History of Shnongpdeng

In the past, people from Shnongpdeng village would have to walk several kilometres from their homes just to cross a river.

Suddenly one day, a villager's herculean strength and willpower lay bare before his very eyes when he took the onus to fix the problem by planting a living root that could be used as a hanging bridge.

The man's name was Mawphlang, and he used to be a fisherman who would often spend time near the river. One day, while fishing in the Umngot River, Mawphlang noticed that there were no hanging bridges for people to cross over to get to the other side of the river. He then took it upon himself to plant a root that could be used as a bridge.

Initially, his village didn't like the idea of constructing hanging bridges since it would take up too much time and resources. But Mawphlang was adamant because he wasn't willing to spend hours walking across the river every day or lose his life trying to cross during the rainy season. So he planted a root and watched it closely every day. And as expected, the root began to grow and extend its branches on both banks of the river.

After some time, Mawphlang's hanging bridge gained enough strength and length that people from his village started using it for daily routine crossing. Before too long, word of his invention spread like wildfire to the neighbouring villages, who also wanted their own hanging bridges. This gave birth to a new profession with no prior experience or knowledge required.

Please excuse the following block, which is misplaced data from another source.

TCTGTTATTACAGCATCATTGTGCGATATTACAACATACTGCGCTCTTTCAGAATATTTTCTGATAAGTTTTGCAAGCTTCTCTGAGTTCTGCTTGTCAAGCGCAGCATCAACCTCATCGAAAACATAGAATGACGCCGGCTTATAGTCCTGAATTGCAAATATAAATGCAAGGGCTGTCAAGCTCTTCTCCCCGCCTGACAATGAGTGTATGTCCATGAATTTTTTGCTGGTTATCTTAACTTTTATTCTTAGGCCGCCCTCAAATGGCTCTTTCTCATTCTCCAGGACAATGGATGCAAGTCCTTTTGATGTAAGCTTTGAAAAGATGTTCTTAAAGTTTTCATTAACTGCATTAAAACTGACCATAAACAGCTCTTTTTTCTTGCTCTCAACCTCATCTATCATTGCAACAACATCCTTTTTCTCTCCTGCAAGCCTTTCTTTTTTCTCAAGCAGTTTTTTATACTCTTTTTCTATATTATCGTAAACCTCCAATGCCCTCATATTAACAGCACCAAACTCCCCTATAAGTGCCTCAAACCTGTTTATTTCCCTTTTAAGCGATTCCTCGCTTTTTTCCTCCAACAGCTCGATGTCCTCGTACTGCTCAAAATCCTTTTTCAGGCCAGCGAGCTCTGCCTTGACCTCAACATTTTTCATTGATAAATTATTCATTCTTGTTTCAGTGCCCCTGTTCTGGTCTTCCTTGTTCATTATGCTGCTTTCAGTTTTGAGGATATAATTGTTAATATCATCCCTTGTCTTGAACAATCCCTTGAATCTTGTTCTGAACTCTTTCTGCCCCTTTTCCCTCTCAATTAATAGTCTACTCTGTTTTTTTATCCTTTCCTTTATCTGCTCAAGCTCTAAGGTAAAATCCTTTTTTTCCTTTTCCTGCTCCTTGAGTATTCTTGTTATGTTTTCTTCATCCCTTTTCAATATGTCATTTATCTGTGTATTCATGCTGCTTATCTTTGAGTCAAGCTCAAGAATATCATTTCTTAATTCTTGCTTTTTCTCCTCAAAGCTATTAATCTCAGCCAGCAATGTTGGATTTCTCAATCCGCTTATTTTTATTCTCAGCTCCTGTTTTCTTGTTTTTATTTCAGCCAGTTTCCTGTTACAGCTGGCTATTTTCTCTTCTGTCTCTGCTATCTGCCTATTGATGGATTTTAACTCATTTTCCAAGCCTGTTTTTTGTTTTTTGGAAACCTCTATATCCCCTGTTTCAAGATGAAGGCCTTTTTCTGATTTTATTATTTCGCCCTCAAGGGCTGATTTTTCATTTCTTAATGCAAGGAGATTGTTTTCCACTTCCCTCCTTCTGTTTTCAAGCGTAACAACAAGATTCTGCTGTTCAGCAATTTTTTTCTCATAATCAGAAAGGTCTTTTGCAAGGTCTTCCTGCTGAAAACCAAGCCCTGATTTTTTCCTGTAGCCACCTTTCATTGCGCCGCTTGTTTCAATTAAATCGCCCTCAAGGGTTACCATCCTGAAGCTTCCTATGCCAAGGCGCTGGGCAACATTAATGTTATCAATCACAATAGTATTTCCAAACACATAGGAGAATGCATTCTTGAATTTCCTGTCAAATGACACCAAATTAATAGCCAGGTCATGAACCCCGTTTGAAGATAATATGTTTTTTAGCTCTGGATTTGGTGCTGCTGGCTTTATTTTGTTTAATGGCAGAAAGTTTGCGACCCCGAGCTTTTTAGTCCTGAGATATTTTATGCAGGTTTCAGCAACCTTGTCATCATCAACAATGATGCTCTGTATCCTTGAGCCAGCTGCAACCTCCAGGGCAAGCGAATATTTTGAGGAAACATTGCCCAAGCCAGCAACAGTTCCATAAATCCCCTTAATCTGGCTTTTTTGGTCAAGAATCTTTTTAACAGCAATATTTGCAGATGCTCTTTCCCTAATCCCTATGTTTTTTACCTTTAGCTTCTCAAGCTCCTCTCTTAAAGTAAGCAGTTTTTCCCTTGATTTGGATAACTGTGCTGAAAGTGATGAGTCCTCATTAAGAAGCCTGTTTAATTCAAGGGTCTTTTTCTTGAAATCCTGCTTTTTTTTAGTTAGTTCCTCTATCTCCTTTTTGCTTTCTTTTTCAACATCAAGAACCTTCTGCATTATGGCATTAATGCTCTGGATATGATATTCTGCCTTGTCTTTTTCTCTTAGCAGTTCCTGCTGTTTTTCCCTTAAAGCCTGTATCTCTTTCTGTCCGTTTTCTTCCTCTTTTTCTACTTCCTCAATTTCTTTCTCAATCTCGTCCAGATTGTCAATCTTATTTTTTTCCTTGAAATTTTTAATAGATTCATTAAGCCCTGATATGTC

An experienced villager would select a healthy fig sapling at least 50 feet long near the bank of any river and plant it across, making sure that it extends its branches on both banks. Then, he would tie two or three supporting ropes around the sapling in order to hold it up in place.

Ropes, nylon nets and other materials are used in building these living bridges because they allow the tree roots to grow throughout the structure in an undisturbed manner. Once in a while, when required, one or more strands of iron chains are added to these structures.

The root bridges of Mawsynram and the surrounding areas were first documented by an engineer, John L. Baker, in 1924 during his expedition to find new ways for increasing the production of Indian opium. Though he was quite confused at that time as to how these structures actually turned out to be living root bridges, there was no denying that they were strong enough to hold the weight of at least two men.

Two years later, an English forester named Douglas Forsyth, who was working for the North Eastern State Transport Corporation, took some pictures of these bridges and submitted them to The Indian Forester journal.